The IDB and the BNT have once again teamed up to the train residents on Long island and San Salvador as bird guides. Led by The Bahamas National Trust and in partnership with the Ministry of Tourism (MOT), the training commenced in October with a total of 21 participants from both islands participating in theory training where they learn about bird identification, bird biology, bird migration, bird conservation, basic guiding skills and more. They have also been introduced to Ebird, an online database for bird observations, which helps people learn about bird distributions, bird sightings, species diversity and population fluctuations. This online data provides researchers with information on birds from around the world. Field training is ongoing on both islands as participants hone their skills in bird identification and guiding. Along with bird education, participants also received tourism training through the Ministry of Tourism’s Bahama Host program as well as logistical support through MOT’s Long island and San Salvador offices. .
This year’s bird guide training is unique because it involves on the ground training on Long island as well as an innovative, distance learning modular training on San Salvador. The distance learning training involved conducting presentations using online webinar based software to simultaneously train participants on San Salvador and Long island. Both islands benefited from the presentations and could directly interact with the instructor during question and answer periods and activities. This mode of training could eventually be used for other family island training in the future which can maximize participant attendance and reach and minimize cost of travel expenses.
Scott Johnson, Science Officer of the Bahamas National Trust and lead trainer of this years cohorts, said “The training thus far has been very rewarding. I love seeing the expression on the participants face when they spot birds and can identify them based on their body shape and feather characteristics. I am also excited to see what the future holds for the participants and their islands with regards to bird tourism and conservation.”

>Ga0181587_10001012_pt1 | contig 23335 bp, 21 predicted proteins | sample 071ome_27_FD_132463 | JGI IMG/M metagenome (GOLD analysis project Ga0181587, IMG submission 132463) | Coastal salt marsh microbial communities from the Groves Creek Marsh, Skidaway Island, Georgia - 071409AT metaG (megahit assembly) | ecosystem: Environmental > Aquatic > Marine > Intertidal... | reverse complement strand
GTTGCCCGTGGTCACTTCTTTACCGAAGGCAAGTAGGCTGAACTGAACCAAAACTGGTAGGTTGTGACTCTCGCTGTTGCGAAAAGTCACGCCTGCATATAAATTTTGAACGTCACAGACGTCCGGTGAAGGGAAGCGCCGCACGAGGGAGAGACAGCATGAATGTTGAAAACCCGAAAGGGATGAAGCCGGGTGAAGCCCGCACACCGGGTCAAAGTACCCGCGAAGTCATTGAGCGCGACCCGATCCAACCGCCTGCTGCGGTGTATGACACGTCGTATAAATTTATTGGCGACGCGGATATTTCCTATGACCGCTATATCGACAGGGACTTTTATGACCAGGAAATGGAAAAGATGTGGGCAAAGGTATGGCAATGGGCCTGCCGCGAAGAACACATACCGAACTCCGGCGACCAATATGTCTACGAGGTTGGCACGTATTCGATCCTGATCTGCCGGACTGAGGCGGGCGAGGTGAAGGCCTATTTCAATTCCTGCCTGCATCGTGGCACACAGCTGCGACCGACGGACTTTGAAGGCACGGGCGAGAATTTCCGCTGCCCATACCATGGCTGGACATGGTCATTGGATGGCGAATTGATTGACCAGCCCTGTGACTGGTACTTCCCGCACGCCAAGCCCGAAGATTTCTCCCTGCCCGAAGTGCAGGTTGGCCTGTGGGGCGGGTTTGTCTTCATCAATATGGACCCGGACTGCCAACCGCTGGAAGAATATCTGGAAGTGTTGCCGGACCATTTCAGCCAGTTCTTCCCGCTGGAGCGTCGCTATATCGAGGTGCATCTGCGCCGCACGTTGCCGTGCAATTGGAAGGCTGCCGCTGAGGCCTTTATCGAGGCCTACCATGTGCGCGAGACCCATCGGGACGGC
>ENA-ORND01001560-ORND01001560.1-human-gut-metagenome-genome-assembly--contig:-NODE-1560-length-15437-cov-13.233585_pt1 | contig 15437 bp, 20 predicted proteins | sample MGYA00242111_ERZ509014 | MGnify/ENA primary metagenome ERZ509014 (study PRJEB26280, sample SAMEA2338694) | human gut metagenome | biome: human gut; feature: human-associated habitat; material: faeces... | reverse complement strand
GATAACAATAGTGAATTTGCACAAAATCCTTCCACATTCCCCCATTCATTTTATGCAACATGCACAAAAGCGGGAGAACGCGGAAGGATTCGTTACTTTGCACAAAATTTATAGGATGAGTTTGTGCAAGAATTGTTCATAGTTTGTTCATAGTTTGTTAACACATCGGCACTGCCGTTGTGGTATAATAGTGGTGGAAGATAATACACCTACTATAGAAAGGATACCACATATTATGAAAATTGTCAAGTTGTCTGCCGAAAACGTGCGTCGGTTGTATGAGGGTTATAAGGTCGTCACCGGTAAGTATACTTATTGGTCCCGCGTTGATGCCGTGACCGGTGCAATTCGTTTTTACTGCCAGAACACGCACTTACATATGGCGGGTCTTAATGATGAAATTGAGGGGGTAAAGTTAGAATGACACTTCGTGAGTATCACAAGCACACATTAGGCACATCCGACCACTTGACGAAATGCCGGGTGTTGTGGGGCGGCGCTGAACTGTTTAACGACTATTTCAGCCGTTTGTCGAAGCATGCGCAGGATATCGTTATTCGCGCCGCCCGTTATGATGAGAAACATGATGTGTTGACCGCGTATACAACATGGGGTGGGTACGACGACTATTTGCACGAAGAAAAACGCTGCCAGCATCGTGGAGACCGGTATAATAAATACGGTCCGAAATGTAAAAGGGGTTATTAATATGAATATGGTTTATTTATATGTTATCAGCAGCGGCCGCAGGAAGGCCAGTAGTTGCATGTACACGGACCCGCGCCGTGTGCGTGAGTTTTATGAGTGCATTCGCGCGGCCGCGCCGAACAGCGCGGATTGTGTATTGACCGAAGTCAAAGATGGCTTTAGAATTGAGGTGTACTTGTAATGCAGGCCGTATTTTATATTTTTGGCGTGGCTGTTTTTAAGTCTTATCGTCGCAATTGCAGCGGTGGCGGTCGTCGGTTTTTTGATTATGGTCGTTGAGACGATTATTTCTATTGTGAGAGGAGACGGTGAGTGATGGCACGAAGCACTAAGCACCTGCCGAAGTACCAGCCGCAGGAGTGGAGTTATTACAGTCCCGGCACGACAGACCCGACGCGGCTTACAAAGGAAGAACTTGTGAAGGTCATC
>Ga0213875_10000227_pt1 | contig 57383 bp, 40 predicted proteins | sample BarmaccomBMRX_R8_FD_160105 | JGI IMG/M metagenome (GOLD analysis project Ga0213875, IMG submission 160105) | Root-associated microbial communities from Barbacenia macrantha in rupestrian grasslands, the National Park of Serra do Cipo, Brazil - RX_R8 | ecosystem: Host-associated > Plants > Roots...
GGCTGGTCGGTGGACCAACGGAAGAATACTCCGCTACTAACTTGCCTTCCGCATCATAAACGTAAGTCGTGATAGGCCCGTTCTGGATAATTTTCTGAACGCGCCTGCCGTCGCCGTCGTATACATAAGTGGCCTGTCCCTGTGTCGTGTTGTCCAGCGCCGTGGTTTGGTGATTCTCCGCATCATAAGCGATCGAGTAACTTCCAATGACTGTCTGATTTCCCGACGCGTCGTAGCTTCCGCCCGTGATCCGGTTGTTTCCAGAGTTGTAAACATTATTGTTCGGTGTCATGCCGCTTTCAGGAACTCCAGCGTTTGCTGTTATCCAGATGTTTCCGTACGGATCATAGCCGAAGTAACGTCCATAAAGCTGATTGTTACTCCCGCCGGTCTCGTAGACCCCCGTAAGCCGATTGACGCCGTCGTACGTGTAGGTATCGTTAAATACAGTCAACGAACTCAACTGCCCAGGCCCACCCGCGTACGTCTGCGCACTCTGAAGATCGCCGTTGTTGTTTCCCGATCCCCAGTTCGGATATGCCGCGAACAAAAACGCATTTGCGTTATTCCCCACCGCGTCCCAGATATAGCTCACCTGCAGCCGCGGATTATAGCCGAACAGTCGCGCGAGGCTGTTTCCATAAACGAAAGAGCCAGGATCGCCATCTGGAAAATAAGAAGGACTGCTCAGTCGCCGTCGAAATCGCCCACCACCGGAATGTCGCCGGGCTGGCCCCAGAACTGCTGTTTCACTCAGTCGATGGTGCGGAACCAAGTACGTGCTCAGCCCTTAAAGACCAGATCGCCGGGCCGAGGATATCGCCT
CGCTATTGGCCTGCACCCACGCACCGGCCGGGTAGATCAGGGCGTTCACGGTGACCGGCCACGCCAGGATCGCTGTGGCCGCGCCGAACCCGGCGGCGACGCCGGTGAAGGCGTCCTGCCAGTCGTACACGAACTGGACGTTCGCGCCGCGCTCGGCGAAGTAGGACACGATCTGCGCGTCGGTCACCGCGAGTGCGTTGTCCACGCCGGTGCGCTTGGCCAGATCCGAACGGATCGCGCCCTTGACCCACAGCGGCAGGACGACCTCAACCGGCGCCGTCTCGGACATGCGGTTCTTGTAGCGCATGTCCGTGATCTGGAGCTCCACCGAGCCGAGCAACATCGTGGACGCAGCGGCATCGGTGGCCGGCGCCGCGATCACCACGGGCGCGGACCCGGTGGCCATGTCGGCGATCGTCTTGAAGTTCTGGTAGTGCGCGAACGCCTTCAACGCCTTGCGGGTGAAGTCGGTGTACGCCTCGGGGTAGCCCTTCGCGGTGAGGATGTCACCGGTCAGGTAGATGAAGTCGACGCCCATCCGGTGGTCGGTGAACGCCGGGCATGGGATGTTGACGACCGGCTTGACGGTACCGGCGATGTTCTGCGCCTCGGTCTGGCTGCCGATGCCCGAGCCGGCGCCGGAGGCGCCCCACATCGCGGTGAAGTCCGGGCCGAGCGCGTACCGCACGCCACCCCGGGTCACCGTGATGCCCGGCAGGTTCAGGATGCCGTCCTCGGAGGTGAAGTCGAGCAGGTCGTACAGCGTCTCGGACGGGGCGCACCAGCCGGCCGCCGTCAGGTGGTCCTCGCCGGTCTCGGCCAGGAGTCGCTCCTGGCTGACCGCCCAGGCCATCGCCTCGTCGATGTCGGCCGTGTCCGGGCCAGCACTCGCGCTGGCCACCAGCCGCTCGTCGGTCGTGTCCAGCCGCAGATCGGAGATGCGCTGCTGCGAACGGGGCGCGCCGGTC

Participants have also expressed their appreciation for the training.
Sheena Cartwright, an enthusiastic participant from Long Island cannot wait to share her new skills with visitors to her island. As she says, “This (birding) is addictive!”
Fery Lewis, a participant from San Salvador, has enjoyed the training and commented, “it “feels so good to see these lil’ creatures and now I can ID them!”
In 2014, the Bahamas National Trust, led a training program with partners from The National Audubon Society and Ministry of Tourism to train residents on Inagua and Andros about birds and promote bird tourism. The training resulted in 43 participants receiving certification in basic bird guiding, with nine participants becoming advanced bird guides in 2016. The Inter-American Development bank was a major sponsor for this work.
Birds are the most well-known and charismatic of all animals in The Bahamas and Iconic species such as the Bahama Parrot and the Caribbean Flamingo are attractive lures for visitors interested in more than just sun, sand and sea. With over 340 species of birds have been recorded in The Bahamas, our islands are one of the most bird diverse countries in the West Indies. In 2014, bird related activities in The Bahamas brought in 39 million dollars into the Bahamian economy. People are definitely interested in Bahamian birds and seeing species that they never saw before. This opens up an eco-tourism niche for Bahamians to capitalize on.
Tourism is one of the most important economic sectors in The Bahamas and accounts for 44.8% of our GDP according to the World Travel and Tourism Council. Visitors flock to our islands by the millions every, not just to bask in our warm sun and swim in our turquoise blue water, but to enjoy Bahamian culture and the environment. Eco-tourism brings in over 300 million dollars into the Bahamian economy, whether it be through bonefishing, swimming with pigs, sharks, and interacting with iguanas or even research tourism, our wildlife is an attractive feature of our islands. However, one aspect of eco-tourism that is quickly growing in popularity is birding and bird tourism.
CONTACT: LYNN GAPE, BNT DEPUTY EXECUTIVE DIRECTOR
- 393- 1317
Photo 1 : West Indian Whistling Ducks on Long Island. One of the rarest ducks in the Americas, the West Indian Whistling-Duck is a large, graceful, mostly brown duck with black and white speckling on its flanks, long neck and legs, black bill and large feet. This duck would be a must see for any birder visiting Long Island.
Photo 3: Long Island Birders looking for wetland birds in Clarence Town.
Photo 2: Assistant Instructor , Predensa Moore provides assistance learning to use a field guide.
Photo 4 : San Salvador Bird Guides visiting a wetland.